Room and board includes the cost of housing and the cost of a meal plan. Colleges typically have a room and board budgets for students who live on campus in college owned or operated housing, for students who live off-campus in an apartment and for students who live off campus with their parents or other relatives.
You don’t need to provide the 529 plan with evidence that you will be using the money for eligible expenses, but you do need to keep the receipts, canceled checks and other paperwork in your tax records (see When to Toss Tax Records for more information), in case the IRS later asks for evidence that the money was used …
Mortgage Payments Do Not Qualify as Room and Board
Even if the student were to buy the home, they still can’t use 529 plan money to make the mortgage payments. A mortgage payment is a payment on a loan and not a payment of housing costs. As such, it is not a qualified higher education expense.
Funds from 529 plans can be used for qualified K-12 tuition expenses, in addition to their traditional role in paying for college expenses.
Grandparents can also elect to write a check directly to their grandchild’s college or university to cover tuition–and as long as the check is paid directly to the school, no gift tax will be incurred.
1. 529 plans offer unsurpassed income tax breaks. Although contributions are not deductible, earnings in a 529 plan grow federal tax-free and will not be taxed when the money is taken out to pay for college. … This has been a huge incentive for Americans to save for college.
Any person can give any other individual up to $15,000 in 2021 without paying a gift tax. There is, however, an exception to this gift tax specifically for 529 plan contributions, which allows individuals to front-load a plan for up to five years at one time without having to pay the tax.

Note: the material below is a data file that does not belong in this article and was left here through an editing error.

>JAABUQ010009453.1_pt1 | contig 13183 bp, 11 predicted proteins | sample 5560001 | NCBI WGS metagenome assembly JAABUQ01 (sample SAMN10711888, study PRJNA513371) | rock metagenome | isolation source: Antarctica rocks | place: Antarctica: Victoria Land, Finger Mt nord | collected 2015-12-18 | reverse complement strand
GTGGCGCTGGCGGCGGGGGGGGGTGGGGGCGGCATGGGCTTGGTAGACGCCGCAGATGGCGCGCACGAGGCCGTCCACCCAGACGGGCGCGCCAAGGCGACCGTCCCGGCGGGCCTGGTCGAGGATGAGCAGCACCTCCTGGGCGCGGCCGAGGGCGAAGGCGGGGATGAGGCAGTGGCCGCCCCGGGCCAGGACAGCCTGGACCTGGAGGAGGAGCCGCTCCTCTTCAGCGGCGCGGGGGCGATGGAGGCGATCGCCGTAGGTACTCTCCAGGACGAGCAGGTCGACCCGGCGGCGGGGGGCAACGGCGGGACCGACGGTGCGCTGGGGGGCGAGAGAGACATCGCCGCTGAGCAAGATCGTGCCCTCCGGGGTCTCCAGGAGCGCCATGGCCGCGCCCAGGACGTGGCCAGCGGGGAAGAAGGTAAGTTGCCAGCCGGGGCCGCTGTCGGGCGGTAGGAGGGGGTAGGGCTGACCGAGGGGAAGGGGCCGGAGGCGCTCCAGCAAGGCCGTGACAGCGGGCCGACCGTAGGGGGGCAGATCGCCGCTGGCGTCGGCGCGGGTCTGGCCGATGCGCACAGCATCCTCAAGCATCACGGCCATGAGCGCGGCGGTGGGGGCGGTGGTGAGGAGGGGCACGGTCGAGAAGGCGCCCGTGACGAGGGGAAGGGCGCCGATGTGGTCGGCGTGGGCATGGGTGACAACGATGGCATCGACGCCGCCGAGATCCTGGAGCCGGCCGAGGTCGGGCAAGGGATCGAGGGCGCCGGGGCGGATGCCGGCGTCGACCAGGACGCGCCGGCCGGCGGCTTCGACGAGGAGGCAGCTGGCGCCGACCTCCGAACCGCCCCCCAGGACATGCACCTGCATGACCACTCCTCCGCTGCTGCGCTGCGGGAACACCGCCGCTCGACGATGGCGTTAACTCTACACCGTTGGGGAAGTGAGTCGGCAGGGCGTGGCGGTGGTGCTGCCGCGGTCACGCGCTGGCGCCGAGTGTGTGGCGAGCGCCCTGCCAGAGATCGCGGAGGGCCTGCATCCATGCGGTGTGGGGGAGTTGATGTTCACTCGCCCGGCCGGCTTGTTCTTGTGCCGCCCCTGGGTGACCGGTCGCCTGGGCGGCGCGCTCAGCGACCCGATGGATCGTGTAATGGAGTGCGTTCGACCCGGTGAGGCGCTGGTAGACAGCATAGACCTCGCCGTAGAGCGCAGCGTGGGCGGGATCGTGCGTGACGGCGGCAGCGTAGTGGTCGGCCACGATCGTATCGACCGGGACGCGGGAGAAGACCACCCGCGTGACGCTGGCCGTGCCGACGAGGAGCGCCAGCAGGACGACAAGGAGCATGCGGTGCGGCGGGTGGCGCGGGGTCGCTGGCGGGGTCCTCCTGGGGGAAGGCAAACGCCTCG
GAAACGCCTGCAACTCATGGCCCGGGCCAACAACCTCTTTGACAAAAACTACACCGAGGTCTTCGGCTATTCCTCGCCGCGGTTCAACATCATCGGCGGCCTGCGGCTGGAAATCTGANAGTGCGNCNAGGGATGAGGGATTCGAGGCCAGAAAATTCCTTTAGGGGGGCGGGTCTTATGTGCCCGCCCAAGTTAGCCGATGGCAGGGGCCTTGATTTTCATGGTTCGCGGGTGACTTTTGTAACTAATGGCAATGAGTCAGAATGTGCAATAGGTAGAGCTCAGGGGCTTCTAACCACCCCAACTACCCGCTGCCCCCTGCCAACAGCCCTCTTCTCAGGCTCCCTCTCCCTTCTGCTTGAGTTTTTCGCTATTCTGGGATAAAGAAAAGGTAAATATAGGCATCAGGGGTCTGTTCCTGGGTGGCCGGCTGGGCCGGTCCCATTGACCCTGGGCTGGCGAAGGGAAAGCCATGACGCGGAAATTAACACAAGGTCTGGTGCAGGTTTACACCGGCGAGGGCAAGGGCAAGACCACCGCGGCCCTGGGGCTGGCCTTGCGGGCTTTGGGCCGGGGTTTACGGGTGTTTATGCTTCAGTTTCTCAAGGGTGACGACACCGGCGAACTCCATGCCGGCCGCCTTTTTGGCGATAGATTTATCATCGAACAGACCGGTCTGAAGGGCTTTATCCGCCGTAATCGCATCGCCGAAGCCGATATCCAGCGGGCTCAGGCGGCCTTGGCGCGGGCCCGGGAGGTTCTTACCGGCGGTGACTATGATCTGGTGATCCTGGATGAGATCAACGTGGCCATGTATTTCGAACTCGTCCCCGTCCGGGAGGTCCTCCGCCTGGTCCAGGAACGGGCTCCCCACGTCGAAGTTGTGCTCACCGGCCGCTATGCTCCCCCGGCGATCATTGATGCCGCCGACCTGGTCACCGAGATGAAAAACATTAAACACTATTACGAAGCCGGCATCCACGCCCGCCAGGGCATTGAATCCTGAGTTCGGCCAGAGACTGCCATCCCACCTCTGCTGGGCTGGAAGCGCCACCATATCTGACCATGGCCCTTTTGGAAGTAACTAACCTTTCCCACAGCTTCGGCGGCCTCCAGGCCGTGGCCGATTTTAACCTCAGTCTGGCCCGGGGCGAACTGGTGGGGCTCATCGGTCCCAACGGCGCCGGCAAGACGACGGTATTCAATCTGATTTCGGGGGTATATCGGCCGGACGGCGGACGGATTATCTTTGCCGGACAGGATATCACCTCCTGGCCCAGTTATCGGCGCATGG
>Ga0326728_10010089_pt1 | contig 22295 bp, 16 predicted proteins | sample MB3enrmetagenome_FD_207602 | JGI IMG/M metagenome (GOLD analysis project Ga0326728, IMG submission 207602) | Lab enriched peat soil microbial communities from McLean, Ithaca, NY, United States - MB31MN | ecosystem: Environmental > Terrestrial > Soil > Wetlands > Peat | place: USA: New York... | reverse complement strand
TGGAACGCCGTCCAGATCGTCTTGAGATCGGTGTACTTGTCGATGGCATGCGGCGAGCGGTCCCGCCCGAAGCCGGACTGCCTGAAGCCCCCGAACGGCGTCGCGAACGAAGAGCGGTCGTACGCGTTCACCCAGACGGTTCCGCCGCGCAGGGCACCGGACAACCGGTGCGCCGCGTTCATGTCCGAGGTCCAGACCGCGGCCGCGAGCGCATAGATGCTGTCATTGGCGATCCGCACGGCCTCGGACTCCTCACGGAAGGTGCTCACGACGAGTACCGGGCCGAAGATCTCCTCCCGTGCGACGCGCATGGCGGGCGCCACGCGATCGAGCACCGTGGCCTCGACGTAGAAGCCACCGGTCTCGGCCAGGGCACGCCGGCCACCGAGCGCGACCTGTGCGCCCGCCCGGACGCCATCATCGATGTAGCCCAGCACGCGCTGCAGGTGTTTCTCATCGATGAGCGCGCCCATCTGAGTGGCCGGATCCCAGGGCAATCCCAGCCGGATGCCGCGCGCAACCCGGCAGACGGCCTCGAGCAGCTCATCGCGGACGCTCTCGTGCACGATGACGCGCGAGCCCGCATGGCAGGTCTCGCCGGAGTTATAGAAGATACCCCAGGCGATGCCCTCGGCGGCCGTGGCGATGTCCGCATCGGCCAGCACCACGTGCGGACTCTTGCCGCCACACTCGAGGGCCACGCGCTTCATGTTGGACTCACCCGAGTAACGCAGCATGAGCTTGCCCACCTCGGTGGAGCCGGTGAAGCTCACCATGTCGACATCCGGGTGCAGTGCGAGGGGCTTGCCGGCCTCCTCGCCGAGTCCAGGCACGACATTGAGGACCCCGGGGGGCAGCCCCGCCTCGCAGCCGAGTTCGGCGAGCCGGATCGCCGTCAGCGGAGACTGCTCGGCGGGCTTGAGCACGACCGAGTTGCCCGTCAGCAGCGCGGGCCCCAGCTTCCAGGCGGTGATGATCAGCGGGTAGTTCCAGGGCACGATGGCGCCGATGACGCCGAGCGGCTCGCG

All 529 plans accept third-party contributions, regardless of who owns the account. That means anyone, including grandparents, aunts, uncles or even friends can help a child save for college. You do not have to be a family member of the beneficiary to contribute to their 529 plan.
California does not allow families to deduct their contributions to qualifying 529 plans. … Delaware’s tax code does not allow families to deduct 529 contributions.
If you want to pay tuition directly to the college your niece or nephew attends you may do so without incurring a gift tax penalty, since the federal government does not recognize paying another person’s tuition as a gift. State gift taxes may still apply.
Families should be aware of possible gift tax consequences when it comes to funding a 529 account. In 2021, a single person can give up to $15,000 per person, per beneficiary to a 529, equating to $30,000 for a married couple.
Annual 529 plan contribution limits
Excess contributions above $15,000 must be reported on IRS Form 709 and will count against the taxpayer’s lifetime estate and gift tax exemption amount ($11.58 million in 2020).
In 2021, individuals can contribute up to $15,000 per beneficiary ($30,000 for gifts from a married couple) without using up part of their lifetime gift tax exemption or having to pay gift taxes.
Yes, but the unborn child cannot be the beneficiary of the account. The IRS requires that a 529 account be opened for a living beneficiary who has a Social Security Number. However, 529 plans offer the flexibility to later change the beneficiary. …
|Two ways to contribute to a 529|
|Scenario #1||Scenario #2|
|Year 1||Up to $75,000||Up to $15,000|
|Year 2||Year two||Up to $15,000|
|Year 3||Year three||Up to $15,000|